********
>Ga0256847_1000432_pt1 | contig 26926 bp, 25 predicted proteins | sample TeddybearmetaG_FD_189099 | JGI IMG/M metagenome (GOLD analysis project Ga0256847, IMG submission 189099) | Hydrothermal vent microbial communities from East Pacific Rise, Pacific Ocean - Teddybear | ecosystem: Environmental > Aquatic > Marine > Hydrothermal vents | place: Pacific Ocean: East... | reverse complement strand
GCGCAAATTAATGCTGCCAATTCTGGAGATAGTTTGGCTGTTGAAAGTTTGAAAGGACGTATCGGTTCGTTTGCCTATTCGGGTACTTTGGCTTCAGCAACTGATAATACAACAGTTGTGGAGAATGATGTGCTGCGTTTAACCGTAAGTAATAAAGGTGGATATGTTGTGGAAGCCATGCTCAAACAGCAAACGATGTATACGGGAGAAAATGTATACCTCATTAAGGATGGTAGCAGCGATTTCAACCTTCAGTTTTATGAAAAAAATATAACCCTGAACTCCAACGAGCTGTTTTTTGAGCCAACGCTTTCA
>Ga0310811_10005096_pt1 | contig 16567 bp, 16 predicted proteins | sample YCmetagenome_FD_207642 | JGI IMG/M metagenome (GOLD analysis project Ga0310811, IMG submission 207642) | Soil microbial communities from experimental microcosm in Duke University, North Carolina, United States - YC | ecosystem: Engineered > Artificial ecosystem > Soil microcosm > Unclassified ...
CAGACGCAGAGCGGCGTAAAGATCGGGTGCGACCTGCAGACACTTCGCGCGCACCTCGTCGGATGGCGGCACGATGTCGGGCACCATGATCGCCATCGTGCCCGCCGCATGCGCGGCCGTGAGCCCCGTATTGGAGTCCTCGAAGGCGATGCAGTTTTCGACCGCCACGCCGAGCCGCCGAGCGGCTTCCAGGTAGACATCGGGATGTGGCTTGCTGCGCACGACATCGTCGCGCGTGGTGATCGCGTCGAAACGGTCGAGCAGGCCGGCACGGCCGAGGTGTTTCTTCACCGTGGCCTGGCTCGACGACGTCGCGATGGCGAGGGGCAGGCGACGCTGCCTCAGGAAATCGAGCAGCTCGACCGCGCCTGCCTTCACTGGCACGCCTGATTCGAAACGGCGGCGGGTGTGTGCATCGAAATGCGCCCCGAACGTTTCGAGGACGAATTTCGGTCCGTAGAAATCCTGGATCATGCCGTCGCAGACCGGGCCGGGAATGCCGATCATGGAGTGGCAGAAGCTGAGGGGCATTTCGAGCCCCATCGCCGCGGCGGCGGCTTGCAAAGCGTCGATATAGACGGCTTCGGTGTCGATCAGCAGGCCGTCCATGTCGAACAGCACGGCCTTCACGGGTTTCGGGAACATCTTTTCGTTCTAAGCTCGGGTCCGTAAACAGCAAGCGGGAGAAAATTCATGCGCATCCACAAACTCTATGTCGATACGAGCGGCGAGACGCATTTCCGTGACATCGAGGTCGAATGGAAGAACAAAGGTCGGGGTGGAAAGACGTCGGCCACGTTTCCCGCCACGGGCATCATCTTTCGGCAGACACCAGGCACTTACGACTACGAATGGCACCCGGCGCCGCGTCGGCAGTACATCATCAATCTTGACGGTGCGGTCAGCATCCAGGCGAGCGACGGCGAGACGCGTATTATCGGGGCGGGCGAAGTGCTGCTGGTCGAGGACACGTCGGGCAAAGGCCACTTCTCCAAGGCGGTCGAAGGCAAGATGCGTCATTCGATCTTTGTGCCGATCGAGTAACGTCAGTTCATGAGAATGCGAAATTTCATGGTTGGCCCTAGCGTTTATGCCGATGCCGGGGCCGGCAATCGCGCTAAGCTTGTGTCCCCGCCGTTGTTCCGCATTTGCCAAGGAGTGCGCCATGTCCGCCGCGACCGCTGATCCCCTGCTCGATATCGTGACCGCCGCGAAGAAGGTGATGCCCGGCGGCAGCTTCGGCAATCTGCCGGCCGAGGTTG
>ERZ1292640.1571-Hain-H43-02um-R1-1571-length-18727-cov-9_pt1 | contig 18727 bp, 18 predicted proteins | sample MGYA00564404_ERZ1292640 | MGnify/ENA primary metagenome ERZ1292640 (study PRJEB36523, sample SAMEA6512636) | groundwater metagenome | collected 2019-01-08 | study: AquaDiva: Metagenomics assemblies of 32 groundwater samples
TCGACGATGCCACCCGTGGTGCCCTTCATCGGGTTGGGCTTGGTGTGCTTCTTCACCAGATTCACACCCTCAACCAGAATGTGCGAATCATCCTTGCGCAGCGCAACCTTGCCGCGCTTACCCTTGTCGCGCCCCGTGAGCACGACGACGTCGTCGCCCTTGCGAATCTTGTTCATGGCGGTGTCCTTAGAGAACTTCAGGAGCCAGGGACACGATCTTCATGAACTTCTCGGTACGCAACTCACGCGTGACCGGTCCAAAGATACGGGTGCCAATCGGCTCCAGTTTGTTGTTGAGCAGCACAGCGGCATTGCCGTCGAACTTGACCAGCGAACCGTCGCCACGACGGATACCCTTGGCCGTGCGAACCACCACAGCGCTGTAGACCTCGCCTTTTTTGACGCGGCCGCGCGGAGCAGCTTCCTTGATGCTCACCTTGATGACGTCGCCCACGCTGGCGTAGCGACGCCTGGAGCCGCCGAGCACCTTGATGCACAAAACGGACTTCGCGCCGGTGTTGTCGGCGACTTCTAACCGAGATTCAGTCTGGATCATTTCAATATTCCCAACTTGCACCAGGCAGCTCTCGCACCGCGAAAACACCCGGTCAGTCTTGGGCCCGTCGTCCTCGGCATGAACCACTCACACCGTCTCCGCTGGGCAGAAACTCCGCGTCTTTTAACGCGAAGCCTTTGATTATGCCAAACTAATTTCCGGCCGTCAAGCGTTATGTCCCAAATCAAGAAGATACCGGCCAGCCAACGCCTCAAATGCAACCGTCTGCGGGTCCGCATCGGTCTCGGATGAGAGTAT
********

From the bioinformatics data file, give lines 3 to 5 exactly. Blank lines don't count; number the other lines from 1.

>Ga0310811_10005096_pt1 | contig 16567 bp, 16 predicted proteins | sample YCmetagenome_FD_207642 | JGI IMG/M metagenome (GOLD analysis project Ga0310811, IMG submission 207642) | Soil microbial communities from experimental microcosm in Duke University, North Carolina, United States - YC | ecosystem: Engineered > Artificial ecosystem > Soil microcosm > Unclassified ...
CAGACGCAGAGCGGCGTAAAGATCGGGTGCGACCTGCAGACACTTCGCGCGCACCTCGTCGGATGGCGGCACGATGTCGGGCACCATGATCGCCATCGTGCCCGCCGCATGCGCGGCCGTGAGCCCCGTATTGGAGTCCTCGAAGGCGATGCAGTTTTCGACCGCCACGCCGAGCCGCCGAGCGGCTTCCAGGTAGACATCGGGATGTGGCTTGCTGCGCACGACATCGTCGCGCGTGGTGATCGCGTCGAAACGGTCGAGCAGGCCGGCACGGCCGAGGTGTTTCTTCACCGTGGCCTGGCTCGACGACGTCGCGATGGCGAGGGGCAGGCGACGCTGCCTCAGGAAATCGAGCAGCTCGACCGCGCCTGCCTTCACTGGCACGCCTGATTCGAAACGGCGGCGGGTGTGTGCATCGAAATGCGCCCCGAACGTTTCGAGGACGAATTTCGGTCCGTAGAAATCCTGGATCATGCCGTCGCAGACCGGGCCGGGAATGCCGATCATGGAGTGGCAGAAGCTGAGGGGCATTTCGAGCCCCATCGCCGCGGCGGCGGCTTGCAAAGCGTCGATATAGACGGCTTCGGTGTCGATCAGCAGGCCGTCCATGTCGAACAGCACGGCCTTCACGGGTTTCGGGAACATCTTTTCGTTCTAAGCTCGGGTCCGTAAACAGCAAGCGGGAGAAAATTCATGCGCATCCACAAACTCTATGTCGATACGAGCGGCGAGACGCATTTCCGTGACATCGAGGTCGAATGGAAGAACAAAGGTCGGGGTGGAAAGACGTCGGCCACGTTTCCCGCCACGGGCATCATCTTTCGGCAGACACCAGGCACTTACGACTACGAATGGCACCCGGCGCCGCGTCGGCAGTACATCATCAATCTTGACGGTGCGGTCAGCATCCAGGCGAGCGACGGCGAGACGCGTATTATCGGGGCGGGCGAAGTGCTGCTGGTCGAGGACACGTCGGGCAAAGGCCACTTCTCCAAGGCGGTCGAAGGCAAGATGCGTCATTCGATCTTTGTGCCGATCGAGTAACGTCAGTTCATGAGAATGCGAAATTTCATGGTTGGCCCTAGCGTTTATGCCGATGCCGGGGCCGGCAATCGCGCTAAGCTTGTGTCCCCGCCGTTGTTCCGCATTTGCCAAGGAGTGCGCCATGTCCGCCGCGACCGCTGATCCCCTGCTCGATATCGTGACCGCCGCGAAGAAGGTGATGCCCGGCGGCAGCTTCGGCAATCTGCCGGCCGAGGTTG
>ERZ1292640.1571-Hain-H43-02um-R1-1571-length-18727-cov-9_pt1 | contig 18727 bp, 18 predicted proteins | sample MGYA00564404_ERZ1292640 | MGnify/ENA primary metagenome ERZ1292640 (study PRJEB36523, sample SAMEA6512636) | groundwater metagenome | collected 2019-01-08 | study: AquaDiva: Metagenomics assemblies of 32 groundwater samples